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15,267 $m

Since its first disposable diaper arrived in 1961, Pampers has built its brand around parents’ number one concern: the comfort of their little ones.

Pampers actively engages consumers in order to engineer more perfect products, provide useful content, and build emotional bonds. Its poignant and instantly resonant #BetterForBaby campaign in North America offers pledges to parents that mirror the promises that they themselves make to their newborns. The campaign, inspired by conversations with moms across the country, encourages customers to do what most new parents can’t resist: share how their babies make their lives better on social media.

Through research and engagement, Pampers taps into the needs of real babies. In North America alone, the company conducts two dozen studies and interviews 9,000 mothers every year. The new Pampers Cruisers are based on a survey of more than 500 U.S. mothers, which found that more than 80 percent of these moms were bothered by diaper sag. Researchers at five global baby-care centers spend hours studying the ways babies move to inform product innovation. Pampers’ regional teams work to understand cultural differences and preferences in the 130 countries it serves—it essentially created the market for disposable diapers in China.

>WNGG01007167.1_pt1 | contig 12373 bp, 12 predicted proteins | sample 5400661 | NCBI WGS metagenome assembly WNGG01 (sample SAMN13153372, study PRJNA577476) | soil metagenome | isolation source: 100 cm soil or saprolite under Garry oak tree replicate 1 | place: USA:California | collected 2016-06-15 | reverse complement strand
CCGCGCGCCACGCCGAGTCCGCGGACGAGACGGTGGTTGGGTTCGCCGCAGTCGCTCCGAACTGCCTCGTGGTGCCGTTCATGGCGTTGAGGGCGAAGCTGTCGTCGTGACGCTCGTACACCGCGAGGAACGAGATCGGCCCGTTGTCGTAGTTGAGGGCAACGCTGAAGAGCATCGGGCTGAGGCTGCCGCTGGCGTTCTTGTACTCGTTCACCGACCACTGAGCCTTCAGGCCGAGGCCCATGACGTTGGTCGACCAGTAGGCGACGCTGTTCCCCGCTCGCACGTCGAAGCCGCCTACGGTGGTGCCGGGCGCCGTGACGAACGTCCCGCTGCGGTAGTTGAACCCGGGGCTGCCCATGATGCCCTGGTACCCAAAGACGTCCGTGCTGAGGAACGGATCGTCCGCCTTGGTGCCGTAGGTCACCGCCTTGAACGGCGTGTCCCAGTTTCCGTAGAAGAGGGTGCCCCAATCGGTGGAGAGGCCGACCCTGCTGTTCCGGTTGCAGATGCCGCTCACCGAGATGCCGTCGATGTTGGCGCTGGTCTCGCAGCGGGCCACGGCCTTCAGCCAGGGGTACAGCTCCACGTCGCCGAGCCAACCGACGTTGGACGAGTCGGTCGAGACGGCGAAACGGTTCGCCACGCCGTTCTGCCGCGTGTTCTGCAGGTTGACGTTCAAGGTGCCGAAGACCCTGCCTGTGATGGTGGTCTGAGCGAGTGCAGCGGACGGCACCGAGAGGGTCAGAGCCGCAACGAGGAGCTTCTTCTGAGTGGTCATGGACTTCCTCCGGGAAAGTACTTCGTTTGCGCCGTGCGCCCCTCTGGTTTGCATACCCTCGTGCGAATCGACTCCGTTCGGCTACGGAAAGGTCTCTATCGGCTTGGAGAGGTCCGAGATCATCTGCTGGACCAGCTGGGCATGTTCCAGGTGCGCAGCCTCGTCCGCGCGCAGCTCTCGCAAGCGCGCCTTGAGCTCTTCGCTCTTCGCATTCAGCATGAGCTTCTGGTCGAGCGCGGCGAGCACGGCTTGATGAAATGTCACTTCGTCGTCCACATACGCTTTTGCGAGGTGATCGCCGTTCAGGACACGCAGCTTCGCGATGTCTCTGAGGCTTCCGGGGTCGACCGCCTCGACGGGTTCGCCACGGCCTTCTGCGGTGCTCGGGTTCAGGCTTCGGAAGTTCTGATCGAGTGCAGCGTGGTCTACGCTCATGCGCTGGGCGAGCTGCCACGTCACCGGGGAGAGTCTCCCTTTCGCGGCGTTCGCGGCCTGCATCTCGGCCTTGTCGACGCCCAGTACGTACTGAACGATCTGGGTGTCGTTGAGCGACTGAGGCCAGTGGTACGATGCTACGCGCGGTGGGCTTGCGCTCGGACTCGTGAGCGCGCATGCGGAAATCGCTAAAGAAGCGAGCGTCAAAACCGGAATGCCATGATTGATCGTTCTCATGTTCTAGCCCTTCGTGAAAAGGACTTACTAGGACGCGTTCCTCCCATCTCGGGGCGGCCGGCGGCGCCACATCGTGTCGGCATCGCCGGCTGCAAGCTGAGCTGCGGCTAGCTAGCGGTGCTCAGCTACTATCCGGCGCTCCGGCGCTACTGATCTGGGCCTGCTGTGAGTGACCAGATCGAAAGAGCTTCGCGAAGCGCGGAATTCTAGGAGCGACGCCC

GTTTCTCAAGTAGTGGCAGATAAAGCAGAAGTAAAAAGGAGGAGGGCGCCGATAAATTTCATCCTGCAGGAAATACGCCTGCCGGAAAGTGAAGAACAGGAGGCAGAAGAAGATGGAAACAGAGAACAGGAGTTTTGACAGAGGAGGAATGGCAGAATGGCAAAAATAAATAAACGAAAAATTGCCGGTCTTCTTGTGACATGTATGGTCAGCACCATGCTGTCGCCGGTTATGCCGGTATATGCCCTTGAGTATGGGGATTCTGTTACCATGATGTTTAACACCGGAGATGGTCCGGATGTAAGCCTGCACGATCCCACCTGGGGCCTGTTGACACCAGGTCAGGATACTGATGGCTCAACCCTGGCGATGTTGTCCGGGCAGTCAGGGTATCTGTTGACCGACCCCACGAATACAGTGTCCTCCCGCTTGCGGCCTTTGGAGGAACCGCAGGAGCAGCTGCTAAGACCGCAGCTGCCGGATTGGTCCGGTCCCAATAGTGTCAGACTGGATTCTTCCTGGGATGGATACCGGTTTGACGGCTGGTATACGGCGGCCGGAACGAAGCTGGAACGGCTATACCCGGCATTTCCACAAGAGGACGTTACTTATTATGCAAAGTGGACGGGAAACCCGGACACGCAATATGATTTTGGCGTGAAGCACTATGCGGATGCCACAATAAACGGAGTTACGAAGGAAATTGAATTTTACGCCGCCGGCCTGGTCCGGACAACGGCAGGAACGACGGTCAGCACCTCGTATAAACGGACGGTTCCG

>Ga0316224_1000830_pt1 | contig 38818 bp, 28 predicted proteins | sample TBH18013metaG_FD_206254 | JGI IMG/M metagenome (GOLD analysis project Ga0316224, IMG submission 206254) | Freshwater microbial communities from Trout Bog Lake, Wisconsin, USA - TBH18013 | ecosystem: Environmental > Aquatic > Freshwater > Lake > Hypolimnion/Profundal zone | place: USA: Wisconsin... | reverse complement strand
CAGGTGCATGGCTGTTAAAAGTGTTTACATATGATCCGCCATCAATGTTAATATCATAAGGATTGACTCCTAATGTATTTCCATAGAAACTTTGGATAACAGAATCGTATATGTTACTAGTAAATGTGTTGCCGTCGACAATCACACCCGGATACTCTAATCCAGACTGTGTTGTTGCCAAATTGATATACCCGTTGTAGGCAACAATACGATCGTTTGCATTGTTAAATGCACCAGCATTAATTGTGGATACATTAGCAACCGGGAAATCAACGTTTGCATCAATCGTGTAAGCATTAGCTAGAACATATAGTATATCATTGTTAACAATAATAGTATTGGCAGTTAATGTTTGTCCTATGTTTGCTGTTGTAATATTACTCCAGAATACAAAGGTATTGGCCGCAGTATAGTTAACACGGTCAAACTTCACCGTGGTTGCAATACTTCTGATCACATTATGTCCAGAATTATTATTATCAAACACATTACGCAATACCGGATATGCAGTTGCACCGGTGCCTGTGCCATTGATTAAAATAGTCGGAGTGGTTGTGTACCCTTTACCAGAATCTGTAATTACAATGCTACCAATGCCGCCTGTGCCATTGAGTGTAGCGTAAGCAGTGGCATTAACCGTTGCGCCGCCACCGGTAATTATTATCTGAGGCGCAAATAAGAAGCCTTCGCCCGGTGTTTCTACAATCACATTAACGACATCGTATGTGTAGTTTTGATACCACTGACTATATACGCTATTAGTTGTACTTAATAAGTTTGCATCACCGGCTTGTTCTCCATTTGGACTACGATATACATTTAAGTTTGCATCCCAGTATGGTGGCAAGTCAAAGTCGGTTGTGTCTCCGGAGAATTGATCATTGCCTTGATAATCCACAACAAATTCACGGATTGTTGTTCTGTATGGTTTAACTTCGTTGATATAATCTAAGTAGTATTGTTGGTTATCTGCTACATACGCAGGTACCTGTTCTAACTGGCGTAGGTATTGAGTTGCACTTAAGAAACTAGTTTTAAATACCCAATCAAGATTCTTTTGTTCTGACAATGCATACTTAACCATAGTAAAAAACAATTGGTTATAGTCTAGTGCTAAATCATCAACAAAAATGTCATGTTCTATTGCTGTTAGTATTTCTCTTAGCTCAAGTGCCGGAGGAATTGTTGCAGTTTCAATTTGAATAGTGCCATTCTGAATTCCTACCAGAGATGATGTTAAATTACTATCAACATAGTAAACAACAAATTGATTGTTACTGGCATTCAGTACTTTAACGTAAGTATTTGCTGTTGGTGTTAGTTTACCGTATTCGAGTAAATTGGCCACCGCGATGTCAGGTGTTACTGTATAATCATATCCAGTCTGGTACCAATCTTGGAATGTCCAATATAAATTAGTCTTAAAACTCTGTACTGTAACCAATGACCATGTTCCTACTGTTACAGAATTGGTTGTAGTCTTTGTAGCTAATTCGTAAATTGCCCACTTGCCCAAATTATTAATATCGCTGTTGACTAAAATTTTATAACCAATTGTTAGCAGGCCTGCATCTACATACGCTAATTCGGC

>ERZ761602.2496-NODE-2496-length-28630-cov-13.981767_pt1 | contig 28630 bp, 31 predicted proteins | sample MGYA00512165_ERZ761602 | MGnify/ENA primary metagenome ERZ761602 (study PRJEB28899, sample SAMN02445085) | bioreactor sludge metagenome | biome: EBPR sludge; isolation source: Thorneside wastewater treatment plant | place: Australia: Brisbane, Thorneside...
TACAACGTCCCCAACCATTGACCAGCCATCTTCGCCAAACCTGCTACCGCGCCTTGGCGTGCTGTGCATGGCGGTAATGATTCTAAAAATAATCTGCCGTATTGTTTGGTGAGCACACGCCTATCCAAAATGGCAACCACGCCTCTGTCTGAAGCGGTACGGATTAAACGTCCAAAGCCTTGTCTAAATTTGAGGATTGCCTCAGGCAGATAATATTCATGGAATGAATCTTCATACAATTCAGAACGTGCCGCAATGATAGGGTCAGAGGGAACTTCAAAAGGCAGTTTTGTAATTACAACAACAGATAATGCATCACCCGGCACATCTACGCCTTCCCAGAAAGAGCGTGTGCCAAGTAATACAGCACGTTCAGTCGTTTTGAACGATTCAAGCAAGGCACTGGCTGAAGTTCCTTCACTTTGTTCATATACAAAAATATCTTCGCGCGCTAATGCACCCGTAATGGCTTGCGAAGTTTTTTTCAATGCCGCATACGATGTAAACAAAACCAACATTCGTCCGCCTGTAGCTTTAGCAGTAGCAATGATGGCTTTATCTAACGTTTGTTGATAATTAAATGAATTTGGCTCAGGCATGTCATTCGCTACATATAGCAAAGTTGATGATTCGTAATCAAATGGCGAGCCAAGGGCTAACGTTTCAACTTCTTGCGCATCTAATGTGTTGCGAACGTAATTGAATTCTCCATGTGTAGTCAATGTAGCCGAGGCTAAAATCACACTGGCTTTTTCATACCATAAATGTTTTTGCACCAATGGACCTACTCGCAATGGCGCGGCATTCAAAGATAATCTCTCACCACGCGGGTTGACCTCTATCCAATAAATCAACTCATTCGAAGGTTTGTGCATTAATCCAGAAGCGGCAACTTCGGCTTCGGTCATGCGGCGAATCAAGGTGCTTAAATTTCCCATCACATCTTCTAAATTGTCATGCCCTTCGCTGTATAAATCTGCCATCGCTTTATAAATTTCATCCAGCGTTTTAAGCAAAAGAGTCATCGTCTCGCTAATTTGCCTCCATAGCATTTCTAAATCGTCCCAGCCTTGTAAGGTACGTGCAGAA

Continued real-world social initiatives and environmental actions also endear today’s more conscious consumers. Pampers’ global One Pack = One Vaccine partnership with UNICEF— which just celebrated its 10th anniversary—has eliminated neonatal tetanus from 17 countries since 2006, preventing the deaths of about 500,000
babies. Because caring for babies means caring for the world they grow up in, Pampers strives to reduce materials used in its products and manufacturing. Over the past five years, the company has reduced manufacturing waste by 78 percent, CO2 emissions by 9 percent, energy consumption by 8 percent, and water consumption by 4 percent. In the past two decades, Pampers has also decreased the weight and packaging of its diapers by half.

Pampers is dedicated to helping parents at each stage of their babies’ development. was created to gather insights about babies’ progress that allows it to remarket to users with hyper-relevant content, thus building trust and authority. “I expect all diapers to deliver on this in 2015,” writes an enthusiastic advertiser (and happy dad).

Creating actual value for customers translates in the market: Valued at USD $11.1 billion in May 2015, Pampers is P&G’s best-selling brand in the world.

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